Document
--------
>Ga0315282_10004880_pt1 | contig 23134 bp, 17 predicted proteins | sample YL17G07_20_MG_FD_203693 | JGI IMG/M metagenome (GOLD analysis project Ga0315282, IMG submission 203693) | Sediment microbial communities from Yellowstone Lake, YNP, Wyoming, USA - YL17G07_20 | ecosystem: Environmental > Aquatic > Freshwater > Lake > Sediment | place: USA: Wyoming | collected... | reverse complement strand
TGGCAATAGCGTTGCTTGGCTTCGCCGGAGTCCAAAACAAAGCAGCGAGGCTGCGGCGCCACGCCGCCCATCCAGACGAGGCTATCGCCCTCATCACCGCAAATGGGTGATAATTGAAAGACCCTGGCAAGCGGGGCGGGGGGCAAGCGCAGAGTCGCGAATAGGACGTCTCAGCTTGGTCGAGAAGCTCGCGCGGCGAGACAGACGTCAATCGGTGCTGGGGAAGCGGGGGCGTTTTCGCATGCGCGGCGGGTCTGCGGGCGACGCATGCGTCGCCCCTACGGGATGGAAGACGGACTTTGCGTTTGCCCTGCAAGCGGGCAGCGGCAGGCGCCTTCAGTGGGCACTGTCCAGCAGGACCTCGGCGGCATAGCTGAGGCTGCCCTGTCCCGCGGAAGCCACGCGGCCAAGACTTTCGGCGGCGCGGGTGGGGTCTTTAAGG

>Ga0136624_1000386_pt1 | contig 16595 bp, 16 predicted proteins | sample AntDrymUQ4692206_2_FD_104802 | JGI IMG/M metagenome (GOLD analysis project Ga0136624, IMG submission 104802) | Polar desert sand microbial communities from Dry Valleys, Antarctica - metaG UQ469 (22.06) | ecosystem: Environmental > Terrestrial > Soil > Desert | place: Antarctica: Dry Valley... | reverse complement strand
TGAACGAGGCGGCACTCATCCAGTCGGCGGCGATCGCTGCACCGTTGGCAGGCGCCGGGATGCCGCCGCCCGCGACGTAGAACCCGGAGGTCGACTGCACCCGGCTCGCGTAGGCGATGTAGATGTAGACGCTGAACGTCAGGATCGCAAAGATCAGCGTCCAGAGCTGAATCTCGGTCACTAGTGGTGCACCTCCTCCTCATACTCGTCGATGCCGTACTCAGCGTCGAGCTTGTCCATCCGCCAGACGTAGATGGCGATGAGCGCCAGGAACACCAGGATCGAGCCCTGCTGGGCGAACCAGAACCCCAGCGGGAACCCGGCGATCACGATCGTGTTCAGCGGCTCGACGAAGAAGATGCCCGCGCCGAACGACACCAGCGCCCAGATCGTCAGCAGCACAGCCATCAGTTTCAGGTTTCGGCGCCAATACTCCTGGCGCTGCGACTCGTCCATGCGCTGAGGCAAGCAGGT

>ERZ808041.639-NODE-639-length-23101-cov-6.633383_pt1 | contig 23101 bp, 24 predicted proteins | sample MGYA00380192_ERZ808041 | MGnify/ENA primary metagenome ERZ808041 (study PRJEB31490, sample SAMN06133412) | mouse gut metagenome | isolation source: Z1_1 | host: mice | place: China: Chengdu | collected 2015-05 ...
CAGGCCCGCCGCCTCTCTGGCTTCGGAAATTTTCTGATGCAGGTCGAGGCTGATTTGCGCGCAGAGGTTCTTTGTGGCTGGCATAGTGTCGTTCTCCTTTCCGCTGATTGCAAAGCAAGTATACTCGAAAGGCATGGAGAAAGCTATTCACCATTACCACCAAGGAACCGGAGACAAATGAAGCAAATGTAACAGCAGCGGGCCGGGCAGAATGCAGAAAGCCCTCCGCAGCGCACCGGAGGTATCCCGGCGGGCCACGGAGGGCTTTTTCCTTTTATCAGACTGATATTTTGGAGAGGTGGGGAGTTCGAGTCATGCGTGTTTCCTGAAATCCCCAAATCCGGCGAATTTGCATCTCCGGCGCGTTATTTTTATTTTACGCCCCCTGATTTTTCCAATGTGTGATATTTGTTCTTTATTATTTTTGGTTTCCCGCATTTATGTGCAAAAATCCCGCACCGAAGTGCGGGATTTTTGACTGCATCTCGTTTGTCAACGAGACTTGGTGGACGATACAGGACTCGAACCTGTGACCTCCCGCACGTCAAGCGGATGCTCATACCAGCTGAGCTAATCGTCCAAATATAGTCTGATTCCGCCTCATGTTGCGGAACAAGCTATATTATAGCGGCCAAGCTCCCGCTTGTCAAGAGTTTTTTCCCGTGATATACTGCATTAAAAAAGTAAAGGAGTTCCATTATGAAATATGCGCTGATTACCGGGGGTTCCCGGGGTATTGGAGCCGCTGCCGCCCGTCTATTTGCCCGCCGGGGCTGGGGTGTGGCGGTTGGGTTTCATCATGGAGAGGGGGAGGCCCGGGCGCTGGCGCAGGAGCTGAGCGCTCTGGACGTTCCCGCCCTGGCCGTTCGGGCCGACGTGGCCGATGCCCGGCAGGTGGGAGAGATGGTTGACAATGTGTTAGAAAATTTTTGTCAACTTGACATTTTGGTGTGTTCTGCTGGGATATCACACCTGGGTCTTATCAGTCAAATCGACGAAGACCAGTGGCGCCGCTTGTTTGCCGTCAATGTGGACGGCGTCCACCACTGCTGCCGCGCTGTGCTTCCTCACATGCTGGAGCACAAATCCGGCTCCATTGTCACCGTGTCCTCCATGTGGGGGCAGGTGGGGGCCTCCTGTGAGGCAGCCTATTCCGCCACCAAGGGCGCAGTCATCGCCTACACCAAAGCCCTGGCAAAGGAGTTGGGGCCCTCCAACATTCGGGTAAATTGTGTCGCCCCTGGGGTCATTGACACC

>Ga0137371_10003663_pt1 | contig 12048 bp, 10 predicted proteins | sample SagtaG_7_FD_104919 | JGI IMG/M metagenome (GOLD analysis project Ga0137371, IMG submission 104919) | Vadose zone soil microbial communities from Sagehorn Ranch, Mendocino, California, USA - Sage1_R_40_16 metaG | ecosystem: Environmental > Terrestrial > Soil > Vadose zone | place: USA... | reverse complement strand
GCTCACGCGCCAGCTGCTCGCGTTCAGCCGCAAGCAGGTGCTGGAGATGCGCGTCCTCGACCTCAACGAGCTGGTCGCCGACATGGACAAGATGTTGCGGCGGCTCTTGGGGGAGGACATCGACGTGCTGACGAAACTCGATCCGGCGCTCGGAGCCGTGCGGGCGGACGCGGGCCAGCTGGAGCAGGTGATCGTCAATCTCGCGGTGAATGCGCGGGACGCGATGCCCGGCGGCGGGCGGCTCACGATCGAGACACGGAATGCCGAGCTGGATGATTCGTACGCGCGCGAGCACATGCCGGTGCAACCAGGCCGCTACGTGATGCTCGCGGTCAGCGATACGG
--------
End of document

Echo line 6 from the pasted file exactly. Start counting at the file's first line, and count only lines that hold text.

CAGGCCCGCCGCCTCTCTGGCTTCGGAAATTTTCTGATGCAGGTCGAGGCTGATTTGCGCGCAGAGGTTCTTTGTGGCTGGCATAGTGTCGTTCTCCTTTCCGCTGATTGCAAAGCAAGTATACTCGAAAGGCATGGAGAAAGCTATTCACCATTACCACCAAGGAACCGGAGACAAATGAAGCAAATGTAACAGCAGCGGGCCGGGCAGAATGCAGAAAGCCCTCCGCAGCGCACCGGAGGTATCCCGGCGGGCCACGGAGGGCTTTTTCCTTTTATCAGACTGATATTTTGGAGAGGTGGGGAGTTCGAGTCATGCGTGTTTCCTGAAATCCCCAAATCCGGCGAATTTGCATCTCCGGCGCGTTATTTTTATTTTACGCCCCCTGATTTTTCCAATGTGTGATATTTGTTCTTTATTATTTTTGGTTTCCCGCATTTATGTGCAAAAATCCCGCACCGAAGTGCGGGATTTTTGACTGCATCTCGTTTGTCAACGAGACTTGGTGGACGATACAGGACTCGAACCTGTGACCTCCCGCACGTCAAGCGGATGCTCATACCAGCTGAGCTAATCGTCCAAATATAGTCTGATTCCGCCTCATGTTGCGGAACAAGCTATATTATAGCGGCCAAGCTCCCGCTTGTCAAGAGTTTTTTCCCGTGATATACTGCATTAAAAAAGTAAAGGAGTTCCATTATGAAATATGCGCTGATTACCGGGGGTTCCCGGGGTATTGGAGCCGCTGCCGCCCGTCTATTTGCCCGCCGGGGCTGGGGTGTGGCGGTTGGGTTTCATCATGGAGAGGGGGAGGCCCGGGCGCTGGCGCAGGAGCTGAGCGCTCTGGACGTTCCCGCCCTGGCCGTTCGGGCCGACGTGGCCGATGCCCGGCAGGTGGGAGAGATGGTTGACAATGTGTTAGAAAATTTTTGTCAACTTGACATTTTGGTGTGTTCTGCTGGGATATCACACCTGGGTCTTATCAGTCAAATCGACGAAGACCAGTGGCGCCGCTTGTTTGCCGTCAATGTGGACGGCGTCCACCACTGCTGCCGCGCTGTGCTTCCTCACATGCTGGAGCACAAATCCGGCTCCATTGTCACCGTGTCCTCCATGTGGGGGCAGGTGGGGGCCTCCTGTGAGGCAGCCTATTCCGCCACCAAGGGCGCAGTCATCGCCTACACCAAAGCCCTGGCAAAGGAGTTGGGGCCCTCCAACATTCGGGTAAATTGTGTCGCCCCTGGGGTCATTGACACC